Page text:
I love the theater, but I don’t love the idea that going to the theater has to cost a lot of money. This post is the first in mt Cheap Theater Series. Here I give you creative ideas on how to see theater, and other live performances at a low cost. This first post is about how to volunteer to see free shows.
Theater in Edmonton
I’m from Edmonton, Canada. It’s city that is often overlooked. That’s too bad because there’s more to Edmonton than meets the eye. Like the fact the local theater scene here is pretty fantastic. The biggest theater event in the city is The Edmonton International Fringe Festival. It occurs every August, and it’s the second largest Fringe Festival in the world.
Being a Volunteer at The Edmonton International Fringe
Every year I can I go to the Fringe and I’ll see a few shows. I had wanted to volunteer at The Fringe for a long time, and I got to do that last year. During The Fringe, I worked at the box office selling tickets. The Fringe has their volunteer program organized quite well. Shifts were between 4 and 6 hours long. Volunteers were only required to work three or four shifts during the 10-day festival. The Fringe provided volunteers with food, and nonalcoholic drinks during their shifts. There was always someone around to help new volunteers and answer questions.
Free Shows at The Fringe
The Cost of Volunteering
If you haven’t already guessed, I was all about using my Fringe bucks to see free shows. I worked seven shifts at The Frinfe, giving me $140 in Fringe bucks. This includes the Fringe bucks I got for attending a mandatory training session. I saw 15 different shows using my Fringe bucks and comp tickets. I only paid $2.50 for one show, as I didn’t have enough Fringe bucks to cover the full price of the ticket.
Regular Fringe Tickets
Regular tickets for shows at The Edmonton International Fringe Festival are reasonable. Most range between $6 and $15. Aside from a $2.50/ticket fee (to cover the cost of putting on the festival) the rest of the ticket proceeds go to the artists. I love supporting the performing arts. Without volunteering I likely would have seen a few shows, but not as many as I had volunteering.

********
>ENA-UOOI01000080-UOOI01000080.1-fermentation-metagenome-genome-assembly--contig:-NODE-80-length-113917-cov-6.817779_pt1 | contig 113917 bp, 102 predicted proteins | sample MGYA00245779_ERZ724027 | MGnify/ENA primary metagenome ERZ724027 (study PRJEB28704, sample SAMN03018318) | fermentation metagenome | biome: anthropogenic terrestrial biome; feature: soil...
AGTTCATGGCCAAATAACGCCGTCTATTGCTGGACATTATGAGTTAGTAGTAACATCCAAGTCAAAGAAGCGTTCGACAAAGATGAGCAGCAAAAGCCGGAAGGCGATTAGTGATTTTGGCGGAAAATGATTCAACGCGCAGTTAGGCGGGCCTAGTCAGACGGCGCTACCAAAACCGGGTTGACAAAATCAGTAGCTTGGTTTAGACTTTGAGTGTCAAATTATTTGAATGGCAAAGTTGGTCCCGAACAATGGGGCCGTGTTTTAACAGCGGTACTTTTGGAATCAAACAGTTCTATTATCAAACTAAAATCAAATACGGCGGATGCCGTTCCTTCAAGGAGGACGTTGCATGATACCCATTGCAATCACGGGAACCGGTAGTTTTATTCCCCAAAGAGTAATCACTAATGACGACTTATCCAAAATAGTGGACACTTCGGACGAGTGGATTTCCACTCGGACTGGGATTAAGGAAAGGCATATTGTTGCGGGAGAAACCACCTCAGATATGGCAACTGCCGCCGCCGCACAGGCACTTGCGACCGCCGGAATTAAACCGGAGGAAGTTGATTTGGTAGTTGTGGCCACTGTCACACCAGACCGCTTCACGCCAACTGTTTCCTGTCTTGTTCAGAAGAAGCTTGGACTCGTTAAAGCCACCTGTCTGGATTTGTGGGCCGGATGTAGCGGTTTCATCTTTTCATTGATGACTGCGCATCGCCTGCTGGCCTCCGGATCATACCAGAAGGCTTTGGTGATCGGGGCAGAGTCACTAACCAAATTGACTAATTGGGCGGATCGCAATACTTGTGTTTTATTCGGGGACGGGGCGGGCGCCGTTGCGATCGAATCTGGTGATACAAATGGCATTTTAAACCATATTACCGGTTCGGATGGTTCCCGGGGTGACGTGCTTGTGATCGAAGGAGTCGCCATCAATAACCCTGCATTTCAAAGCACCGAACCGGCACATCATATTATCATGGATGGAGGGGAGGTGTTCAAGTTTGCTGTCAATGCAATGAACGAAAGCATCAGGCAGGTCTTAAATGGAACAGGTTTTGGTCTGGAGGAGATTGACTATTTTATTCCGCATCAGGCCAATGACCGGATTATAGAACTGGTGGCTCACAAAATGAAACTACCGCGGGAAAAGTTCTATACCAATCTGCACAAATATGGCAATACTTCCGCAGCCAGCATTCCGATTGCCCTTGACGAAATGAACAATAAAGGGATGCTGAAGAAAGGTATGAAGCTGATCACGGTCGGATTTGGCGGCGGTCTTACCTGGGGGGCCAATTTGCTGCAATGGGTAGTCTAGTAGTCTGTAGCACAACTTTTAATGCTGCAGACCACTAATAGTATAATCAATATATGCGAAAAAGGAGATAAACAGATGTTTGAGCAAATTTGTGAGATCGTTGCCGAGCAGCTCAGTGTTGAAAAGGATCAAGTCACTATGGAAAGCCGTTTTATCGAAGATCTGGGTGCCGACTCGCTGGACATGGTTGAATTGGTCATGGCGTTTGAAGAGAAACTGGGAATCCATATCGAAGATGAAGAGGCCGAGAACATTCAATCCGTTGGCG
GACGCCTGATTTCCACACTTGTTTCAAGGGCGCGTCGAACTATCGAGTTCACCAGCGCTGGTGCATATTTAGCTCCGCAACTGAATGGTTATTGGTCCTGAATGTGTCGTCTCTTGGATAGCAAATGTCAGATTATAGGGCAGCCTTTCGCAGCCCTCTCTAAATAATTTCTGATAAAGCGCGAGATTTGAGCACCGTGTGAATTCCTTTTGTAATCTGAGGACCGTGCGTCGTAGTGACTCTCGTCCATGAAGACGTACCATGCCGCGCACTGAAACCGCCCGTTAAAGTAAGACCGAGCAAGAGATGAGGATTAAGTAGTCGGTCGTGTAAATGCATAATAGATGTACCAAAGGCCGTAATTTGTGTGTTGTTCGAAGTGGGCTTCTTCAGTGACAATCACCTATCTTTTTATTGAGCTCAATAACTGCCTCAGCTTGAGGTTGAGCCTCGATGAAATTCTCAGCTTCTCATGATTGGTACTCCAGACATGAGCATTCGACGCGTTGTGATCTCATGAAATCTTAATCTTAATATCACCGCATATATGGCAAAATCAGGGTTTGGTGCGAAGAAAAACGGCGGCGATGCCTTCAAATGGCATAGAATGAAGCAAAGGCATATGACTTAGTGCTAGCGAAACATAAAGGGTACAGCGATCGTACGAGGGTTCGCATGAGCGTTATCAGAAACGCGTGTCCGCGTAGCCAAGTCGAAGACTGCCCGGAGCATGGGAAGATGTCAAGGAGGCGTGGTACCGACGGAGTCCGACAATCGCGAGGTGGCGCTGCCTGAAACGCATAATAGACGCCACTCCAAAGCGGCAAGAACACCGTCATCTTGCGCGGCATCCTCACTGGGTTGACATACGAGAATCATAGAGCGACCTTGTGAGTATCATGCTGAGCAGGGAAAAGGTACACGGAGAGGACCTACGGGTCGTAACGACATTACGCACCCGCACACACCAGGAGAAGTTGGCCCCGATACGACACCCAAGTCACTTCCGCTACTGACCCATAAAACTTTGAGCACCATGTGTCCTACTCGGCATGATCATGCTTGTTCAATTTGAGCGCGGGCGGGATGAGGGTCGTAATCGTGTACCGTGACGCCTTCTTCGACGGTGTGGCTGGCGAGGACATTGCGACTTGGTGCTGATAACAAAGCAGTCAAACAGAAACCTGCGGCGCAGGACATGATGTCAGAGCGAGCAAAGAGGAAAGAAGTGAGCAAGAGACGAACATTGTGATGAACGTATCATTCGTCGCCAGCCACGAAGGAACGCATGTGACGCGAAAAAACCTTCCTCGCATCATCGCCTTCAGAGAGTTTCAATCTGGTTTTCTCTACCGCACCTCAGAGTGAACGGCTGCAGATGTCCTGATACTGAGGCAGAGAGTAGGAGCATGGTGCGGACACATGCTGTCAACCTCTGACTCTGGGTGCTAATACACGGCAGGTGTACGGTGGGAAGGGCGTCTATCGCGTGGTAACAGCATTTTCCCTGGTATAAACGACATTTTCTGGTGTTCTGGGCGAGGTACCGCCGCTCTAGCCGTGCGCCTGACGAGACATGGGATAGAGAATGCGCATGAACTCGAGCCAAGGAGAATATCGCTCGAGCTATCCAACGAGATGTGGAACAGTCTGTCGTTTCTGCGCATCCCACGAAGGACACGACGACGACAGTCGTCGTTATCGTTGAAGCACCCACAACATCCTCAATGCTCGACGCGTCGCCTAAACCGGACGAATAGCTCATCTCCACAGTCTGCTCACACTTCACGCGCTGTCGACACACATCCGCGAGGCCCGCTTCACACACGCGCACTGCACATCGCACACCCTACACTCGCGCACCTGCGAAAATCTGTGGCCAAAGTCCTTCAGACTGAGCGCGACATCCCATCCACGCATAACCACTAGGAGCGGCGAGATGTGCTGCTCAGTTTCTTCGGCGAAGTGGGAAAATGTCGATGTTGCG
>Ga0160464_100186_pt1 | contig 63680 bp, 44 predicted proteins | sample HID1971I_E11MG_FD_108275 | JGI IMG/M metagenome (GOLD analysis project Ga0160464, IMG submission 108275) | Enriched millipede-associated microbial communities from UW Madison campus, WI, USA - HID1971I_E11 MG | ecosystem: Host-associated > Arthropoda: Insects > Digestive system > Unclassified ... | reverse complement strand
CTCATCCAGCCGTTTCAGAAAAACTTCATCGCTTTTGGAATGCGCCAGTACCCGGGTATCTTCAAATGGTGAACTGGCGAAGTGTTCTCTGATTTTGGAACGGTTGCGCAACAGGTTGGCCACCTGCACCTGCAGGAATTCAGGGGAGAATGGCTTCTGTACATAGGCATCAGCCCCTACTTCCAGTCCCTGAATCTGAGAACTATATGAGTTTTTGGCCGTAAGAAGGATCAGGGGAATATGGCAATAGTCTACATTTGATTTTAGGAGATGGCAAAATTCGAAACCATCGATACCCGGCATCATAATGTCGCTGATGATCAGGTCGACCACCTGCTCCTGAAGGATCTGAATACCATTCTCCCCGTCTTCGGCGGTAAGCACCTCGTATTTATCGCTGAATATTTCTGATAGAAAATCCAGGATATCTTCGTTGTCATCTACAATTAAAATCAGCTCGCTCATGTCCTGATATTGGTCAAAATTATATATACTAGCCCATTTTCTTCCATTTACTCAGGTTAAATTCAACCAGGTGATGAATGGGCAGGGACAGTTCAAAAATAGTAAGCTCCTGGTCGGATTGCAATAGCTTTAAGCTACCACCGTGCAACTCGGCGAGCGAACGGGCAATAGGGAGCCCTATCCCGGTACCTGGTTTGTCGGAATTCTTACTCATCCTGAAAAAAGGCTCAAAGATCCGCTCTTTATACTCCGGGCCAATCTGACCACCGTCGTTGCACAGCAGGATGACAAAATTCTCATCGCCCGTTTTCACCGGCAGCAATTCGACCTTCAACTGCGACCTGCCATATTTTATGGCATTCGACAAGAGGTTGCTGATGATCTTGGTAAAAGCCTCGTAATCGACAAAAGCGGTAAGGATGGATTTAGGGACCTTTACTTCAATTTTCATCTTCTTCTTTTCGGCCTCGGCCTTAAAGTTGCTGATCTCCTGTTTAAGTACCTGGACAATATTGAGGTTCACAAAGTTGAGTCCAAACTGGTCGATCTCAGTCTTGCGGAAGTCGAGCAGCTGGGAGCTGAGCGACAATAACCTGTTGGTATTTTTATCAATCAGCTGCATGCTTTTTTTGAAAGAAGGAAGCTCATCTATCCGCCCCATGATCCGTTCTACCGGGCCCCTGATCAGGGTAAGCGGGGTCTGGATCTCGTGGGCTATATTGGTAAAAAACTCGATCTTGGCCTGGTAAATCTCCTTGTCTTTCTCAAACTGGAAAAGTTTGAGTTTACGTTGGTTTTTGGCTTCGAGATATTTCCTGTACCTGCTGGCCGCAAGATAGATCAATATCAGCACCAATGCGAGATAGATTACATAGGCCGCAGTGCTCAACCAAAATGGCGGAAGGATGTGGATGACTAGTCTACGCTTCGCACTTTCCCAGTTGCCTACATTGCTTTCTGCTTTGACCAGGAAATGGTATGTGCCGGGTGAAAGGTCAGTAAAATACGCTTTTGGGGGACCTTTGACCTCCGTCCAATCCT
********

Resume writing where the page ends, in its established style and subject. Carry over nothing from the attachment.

If you’re traveling to see a show or go to an event like The Fringe volunteering may or may not work for you. Make sure to get in contact with someone to see volunteer positions are available. Here are some things you’ll want find out before signing up to volunteer for any show or event.
- What kind of work will you be doing?
- How much time per day/week will you have to commit to volunteering? You need to decide if the amount of time you’ll be spending as a volunteer will be worth it. Particularly if you only have limited time in a destination.
What conditions will you be volunteering in? Will you be inside or outside?
- Will you be working with other people? Will there be someone on site to help you out?
- What are the breaks like? How many breaks do you get per shift? How long is each break?
- Are food and drinks provided? Do you have to bring your own food and drinks?
- Is there anything else you need to bring during your shifts? For example volunteers at The Fringe needed to have their volunteer pass on them at all times. This also included when buying tickets with Fringe bucks.
- What are the perks for volunteering? If want to see a free show for volunteering then you should make sure that this is possible before you sign up.
Contact the organisation in advance to make sure volunteer positions are available. A good idea is to check a couple of months before (better too early than too late).
If you are looking for a hotel at your volunteer destination consider booking one here.
Have you volunteered to see a free show?